We believe that our in vitro model, consisting of longitudinally patterned myocytes and adjacent contractile SMA myofibroblasts, retains several key aspects of the environment in a healing infarct. Previous studies have shown that both SMA positive myofibroblasts35 and TGF-β are markedly expressed36 during infarction, and can remain elevated for several months to years in the infarct border zone.37,38 Further, although numerous studies have shown that Cx43 is downregulated and redistributed post infarction,39,40 cadherin expression levels and distribution remain unaffected or are downregulated to a lesser degree compared with Cx43.40 On the other hand, our results are specific to in vitro conditions, and it remains to be seen whether they extrapolate to the in vivo heart in light of known differences between the two environments. First, our cells are maintained under culture conditions (culture media, 2D rigid substrate, lack of hemodynamic loading), which can affect cell shape, protein expression and cell function.21 Second, the spatial distribution of heterocellular gap junctions and adherens junctions in cell monolayers may differ significantly from that found in vivo. Although myofibroblast-myocyte junctions have not been characterized in the intact heart, in normal myocardium, myocyte-myocyte junctions occur primarily within intercalated disks, in contrast to their distribution around the cell perimeter in cell culture,21 although in infarcted myocardium the distribution also tends to occur around the cell perimeter.40 If future studies confirm our findings in infarcted regions of the heart in vivo, it is plausible that mechanosensitive channel blockers or fibroblast-specific contraction inhibitors may provide a means to reduce the incidence of arrhythmias.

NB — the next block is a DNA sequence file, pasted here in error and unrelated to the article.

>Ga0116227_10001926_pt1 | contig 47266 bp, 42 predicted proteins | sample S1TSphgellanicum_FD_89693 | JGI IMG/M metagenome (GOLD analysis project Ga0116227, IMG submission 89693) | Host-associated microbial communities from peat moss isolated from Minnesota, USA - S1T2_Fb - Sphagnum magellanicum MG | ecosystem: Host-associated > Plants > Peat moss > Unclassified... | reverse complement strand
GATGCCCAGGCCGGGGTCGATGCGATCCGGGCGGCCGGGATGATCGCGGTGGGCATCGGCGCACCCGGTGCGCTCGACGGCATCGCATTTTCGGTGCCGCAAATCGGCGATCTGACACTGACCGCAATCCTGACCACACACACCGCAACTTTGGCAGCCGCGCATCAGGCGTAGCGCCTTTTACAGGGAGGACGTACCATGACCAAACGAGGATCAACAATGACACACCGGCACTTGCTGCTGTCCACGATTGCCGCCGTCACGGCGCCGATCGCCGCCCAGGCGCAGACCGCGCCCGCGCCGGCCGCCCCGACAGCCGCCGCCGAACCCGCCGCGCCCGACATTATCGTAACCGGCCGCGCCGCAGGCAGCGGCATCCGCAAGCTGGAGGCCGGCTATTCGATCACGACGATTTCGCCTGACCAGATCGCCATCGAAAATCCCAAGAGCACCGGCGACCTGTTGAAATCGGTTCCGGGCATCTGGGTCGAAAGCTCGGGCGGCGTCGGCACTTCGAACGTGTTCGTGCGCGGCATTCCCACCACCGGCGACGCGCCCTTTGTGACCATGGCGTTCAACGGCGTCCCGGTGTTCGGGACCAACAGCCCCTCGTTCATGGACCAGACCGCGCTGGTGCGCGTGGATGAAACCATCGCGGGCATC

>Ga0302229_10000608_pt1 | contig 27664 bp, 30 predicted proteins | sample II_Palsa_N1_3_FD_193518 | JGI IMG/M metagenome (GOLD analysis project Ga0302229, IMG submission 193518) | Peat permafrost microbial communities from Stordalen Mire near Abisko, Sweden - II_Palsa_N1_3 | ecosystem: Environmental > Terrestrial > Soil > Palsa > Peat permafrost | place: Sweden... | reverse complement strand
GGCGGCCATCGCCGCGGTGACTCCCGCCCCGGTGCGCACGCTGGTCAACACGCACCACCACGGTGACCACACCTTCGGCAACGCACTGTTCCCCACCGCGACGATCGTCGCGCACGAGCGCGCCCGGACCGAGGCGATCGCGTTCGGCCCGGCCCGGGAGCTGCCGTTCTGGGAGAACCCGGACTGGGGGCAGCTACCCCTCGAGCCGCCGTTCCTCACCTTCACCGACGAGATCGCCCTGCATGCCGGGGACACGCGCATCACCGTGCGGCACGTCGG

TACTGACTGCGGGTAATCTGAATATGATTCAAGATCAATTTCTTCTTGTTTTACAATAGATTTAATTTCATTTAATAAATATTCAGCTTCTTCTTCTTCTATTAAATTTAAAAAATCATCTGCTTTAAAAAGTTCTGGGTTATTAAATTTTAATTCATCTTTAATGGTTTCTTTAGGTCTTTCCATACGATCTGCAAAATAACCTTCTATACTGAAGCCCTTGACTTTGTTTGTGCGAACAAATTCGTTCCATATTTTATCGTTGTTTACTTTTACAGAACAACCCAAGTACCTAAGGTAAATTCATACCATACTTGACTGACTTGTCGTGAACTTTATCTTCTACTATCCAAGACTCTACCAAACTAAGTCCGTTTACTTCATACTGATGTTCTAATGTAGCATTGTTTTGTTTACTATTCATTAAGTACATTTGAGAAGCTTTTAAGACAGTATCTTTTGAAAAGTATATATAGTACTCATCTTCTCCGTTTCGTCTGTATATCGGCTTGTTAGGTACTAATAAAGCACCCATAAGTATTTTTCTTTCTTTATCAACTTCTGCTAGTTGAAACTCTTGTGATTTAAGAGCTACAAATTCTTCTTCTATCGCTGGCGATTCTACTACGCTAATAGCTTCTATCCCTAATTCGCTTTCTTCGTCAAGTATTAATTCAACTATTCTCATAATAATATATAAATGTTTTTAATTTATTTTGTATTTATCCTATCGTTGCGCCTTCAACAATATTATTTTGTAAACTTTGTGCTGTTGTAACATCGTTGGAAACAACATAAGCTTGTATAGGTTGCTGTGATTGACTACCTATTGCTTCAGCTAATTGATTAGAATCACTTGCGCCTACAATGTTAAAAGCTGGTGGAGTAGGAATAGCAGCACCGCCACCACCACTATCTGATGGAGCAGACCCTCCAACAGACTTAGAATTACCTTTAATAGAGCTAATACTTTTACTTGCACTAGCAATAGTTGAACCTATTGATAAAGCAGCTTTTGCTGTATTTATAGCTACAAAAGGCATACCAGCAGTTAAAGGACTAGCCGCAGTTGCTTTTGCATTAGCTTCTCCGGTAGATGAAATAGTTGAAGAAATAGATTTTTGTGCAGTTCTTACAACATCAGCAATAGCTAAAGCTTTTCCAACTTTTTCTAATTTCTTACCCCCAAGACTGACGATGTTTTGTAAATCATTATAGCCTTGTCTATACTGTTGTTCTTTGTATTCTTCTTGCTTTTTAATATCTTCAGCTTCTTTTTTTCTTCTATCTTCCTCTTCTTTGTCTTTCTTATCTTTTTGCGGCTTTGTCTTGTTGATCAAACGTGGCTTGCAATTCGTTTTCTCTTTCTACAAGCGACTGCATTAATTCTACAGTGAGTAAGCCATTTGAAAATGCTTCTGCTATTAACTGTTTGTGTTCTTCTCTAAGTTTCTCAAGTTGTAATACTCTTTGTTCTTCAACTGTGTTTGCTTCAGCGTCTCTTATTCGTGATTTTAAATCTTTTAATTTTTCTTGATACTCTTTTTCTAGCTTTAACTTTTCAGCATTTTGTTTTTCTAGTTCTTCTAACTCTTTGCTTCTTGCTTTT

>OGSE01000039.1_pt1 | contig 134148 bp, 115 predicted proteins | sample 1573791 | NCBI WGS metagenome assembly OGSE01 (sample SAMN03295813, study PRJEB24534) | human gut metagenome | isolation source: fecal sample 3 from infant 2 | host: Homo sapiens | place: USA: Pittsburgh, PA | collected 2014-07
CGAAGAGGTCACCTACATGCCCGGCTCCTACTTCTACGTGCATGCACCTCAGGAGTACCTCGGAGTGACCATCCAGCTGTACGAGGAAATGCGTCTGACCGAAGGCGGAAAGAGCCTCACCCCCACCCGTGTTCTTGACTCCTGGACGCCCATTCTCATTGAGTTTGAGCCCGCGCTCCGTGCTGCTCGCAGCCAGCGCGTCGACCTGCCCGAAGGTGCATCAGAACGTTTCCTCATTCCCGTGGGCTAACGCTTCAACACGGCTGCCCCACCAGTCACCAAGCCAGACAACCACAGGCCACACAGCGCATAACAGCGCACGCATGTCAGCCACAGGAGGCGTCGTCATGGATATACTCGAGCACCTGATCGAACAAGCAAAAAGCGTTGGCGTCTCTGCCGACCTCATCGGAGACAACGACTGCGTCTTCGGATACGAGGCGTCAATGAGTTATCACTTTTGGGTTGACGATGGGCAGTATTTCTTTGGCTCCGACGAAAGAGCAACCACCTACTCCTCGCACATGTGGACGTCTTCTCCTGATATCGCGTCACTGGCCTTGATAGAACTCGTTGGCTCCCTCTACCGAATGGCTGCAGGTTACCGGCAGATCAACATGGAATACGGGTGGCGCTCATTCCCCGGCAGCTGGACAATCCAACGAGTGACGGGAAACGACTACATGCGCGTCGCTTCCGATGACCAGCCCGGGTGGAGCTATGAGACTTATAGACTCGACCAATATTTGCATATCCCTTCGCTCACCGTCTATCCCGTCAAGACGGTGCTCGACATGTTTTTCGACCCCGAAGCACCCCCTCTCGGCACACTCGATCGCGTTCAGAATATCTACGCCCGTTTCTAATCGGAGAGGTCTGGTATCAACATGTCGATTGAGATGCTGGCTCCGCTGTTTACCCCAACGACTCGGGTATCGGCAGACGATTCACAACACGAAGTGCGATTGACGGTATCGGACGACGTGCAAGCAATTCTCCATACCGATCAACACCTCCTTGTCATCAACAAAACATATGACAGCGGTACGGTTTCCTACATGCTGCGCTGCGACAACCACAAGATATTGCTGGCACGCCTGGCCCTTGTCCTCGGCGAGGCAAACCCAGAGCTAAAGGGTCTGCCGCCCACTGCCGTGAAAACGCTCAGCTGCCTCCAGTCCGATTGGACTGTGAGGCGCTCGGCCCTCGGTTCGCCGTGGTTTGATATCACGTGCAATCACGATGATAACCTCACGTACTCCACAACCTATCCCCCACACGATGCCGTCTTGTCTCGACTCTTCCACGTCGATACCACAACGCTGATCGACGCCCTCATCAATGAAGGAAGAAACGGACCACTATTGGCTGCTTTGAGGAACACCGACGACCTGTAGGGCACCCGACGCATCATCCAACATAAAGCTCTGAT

To conclude, our data demonstrate that impaired conduction in an in vitro fibrotic model is mechanically dependent. Furthermore, our findings support the current view that myofibroblasts are capable of actively decreasing conduction among cardiomyocytes, and suggest that mechanical coupling between myofibroblasts and cardiomyocytes can play a more prominent role in this regard than electrical coupling. Finally, we propose a novel mechanism in which myofibroblasts may impair cardiomyocyte electrophysiological function through the application of contractile force to the cardiomyocyte membrane and activation of mechanosensitive channels.
Myocardial infarction engages a fibrotic process in which myofibroblasts secrete extracellular matrix proteins to replace the injured tissue. The contractile properties of myofibroblasts help to ensure a smaller and stronger scar area and to preserve mechanical function. However, in the infarct border zone, arrhythmias are prone to initiate owing to slowed and heterogeneous conduction. Though fibrosis has classically been considered to be arrhythmogenic because of the creation of an unexcitable region, together with zigzag conduction in the border zone, we tested the hypothesis that myofibroblasts can actively influence electrophysiological function through mechanoelectric coupling to the cardiomyocytes. In this study, impaired electrical conduction in co-cultured monolayers of myofibroblasts and cardiomyocytes can be dramatically improved by applying an excitation-contraction inhibitor or mechanosensitive channel blockers. Our findings advocate a novel mechanism whereby cardiac myofibroblasts exert tension on the myocyte membrane, which leads to slowed and heterogeneous electrical conduction through the action of mechanosensitive ion channels. Provided that these in vitro results are corroborated in the intact heart, inhibition of this form of mechanoelectric interaction in the heart may be a way to decrease susceptibility to arrhythmias.
We wish to thank Seth Weinberg for helpful discussions and Christopher S. Chen for providing expertise and materials for fabricating micropost arrays.
Funding Sources Funding for this work was provided by NIH grant R01-HL066239 (L.T.), a Grant-in-Aid from the Mid-Atlantic Affiliate of the American Heart Association (L.T.) and National Science Foundation Integrative Graduate Education and Research Traineeship (S.A.T.,C.R.C.).
Conflict of Interest Disclosures Funding for this work was provided by NIH grant R01-HL066239 (L.T).